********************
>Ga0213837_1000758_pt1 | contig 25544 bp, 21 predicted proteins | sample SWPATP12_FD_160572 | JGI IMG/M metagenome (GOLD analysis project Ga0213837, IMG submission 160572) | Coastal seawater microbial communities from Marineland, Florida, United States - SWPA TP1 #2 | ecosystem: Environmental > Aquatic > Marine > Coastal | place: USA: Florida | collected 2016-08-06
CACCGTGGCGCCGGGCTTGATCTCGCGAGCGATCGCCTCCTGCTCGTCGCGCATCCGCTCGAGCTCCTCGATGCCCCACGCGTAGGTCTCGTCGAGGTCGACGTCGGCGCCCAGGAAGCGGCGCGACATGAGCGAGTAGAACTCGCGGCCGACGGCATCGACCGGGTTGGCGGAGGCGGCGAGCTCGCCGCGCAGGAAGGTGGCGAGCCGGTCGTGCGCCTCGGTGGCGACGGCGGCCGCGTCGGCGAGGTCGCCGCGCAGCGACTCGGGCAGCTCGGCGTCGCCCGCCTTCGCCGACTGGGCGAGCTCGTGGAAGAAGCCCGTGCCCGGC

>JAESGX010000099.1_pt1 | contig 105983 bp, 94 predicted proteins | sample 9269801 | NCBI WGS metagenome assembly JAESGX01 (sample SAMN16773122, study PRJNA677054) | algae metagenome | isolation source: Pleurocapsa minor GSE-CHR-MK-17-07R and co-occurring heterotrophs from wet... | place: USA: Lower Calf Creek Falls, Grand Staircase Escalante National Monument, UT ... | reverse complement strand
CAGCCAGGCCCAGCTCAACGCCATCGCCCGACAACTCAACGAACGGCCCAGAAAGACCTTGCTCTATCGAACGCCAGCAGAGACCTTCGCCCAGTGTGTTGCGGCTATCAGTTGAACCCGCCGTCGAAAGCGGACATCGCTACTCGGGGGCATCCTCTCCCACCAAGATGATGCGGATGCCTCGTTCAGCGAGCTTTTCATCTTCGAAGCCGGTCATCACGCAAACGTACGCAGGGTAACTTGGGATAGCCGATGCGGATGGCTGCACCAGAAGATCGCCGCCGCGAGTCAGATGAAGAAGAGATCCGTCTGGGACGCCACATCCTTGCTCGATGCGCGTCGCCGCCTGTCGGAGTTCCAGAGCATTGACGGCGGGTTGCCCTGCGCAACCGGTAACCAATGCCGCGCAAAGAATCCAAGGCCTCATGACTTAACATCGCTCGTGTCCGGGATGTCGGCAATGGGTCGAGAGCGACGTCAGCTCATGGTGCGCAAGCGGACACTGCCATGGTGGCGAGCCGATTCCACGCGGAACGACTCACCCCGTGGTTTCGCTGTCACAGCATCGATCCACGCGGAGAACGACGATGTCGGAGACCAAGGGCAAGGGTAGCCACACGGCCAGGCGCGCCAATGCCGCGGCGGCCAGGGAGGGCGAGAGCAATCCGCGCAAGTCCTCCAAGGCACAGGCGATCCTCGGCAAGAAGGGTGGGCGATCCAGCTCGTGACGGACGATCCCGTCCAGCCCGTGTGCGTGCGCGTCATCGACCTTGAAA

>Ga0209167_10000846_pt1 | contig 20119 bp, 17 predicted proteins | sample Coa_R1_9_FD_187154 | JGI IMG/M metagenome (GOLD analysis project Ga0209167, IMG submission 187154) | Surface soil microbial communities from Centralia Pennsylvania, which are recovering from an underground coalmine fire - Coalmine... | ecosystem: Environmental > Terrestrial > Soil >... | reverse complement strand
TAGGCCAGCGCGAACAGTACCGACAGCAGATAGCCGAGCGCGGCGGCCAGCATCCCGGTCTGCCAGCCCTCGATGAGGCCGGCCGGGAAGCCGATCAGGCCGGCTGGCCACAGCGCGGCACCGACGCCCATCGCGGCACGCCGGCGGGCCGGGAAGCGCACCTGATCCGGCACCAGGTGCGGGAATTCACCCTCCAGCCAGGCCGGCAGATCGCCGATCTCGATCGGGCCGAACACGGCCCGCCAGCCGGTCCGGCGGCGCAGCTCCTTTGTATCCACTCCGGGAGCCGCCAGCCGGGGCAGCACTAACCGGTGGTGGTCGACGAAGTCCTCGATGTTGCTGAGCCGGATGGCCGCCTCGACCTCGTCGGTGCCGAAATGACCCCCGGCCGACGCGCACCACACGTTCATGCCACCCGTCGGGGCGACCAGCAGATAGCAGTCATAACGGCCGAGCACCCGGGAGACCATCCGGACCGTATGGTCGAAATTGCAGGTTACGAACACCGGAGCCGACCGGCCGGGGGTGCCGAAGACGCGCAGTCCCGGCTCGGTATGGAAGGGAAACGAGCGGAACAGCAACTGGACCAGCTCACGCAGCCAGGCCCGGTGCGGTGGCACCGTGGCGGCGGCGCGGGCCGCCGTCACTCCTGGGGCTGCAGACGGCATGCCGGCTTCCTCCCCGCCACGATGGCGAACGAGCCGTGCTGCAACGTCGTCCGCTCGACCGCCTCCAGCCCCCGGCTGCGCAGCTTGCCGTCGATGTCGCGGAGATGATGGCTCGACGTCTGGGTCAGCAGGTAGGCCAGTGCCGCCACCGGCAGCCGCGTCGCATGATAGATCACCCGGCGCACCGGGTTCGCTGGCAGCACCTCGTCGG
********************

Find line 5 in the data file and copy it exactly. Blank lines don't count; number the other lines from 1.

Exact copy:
>Ga0209167_10000846_pt1 | contig 20119 bp, 17 predicted proteins | sample Coa_R1_9_FD_187154 | JGI IMG/M metagenome (GOLD analysis project Ga0209167, IMG submission 187154) | Surface soil microbial communities from Centralia Pennsylvania, which are recovering from an underground coalmine fire - Coalmine... | ecosystem: Environmental > Terrestrial > Soil >... | reverse complement strand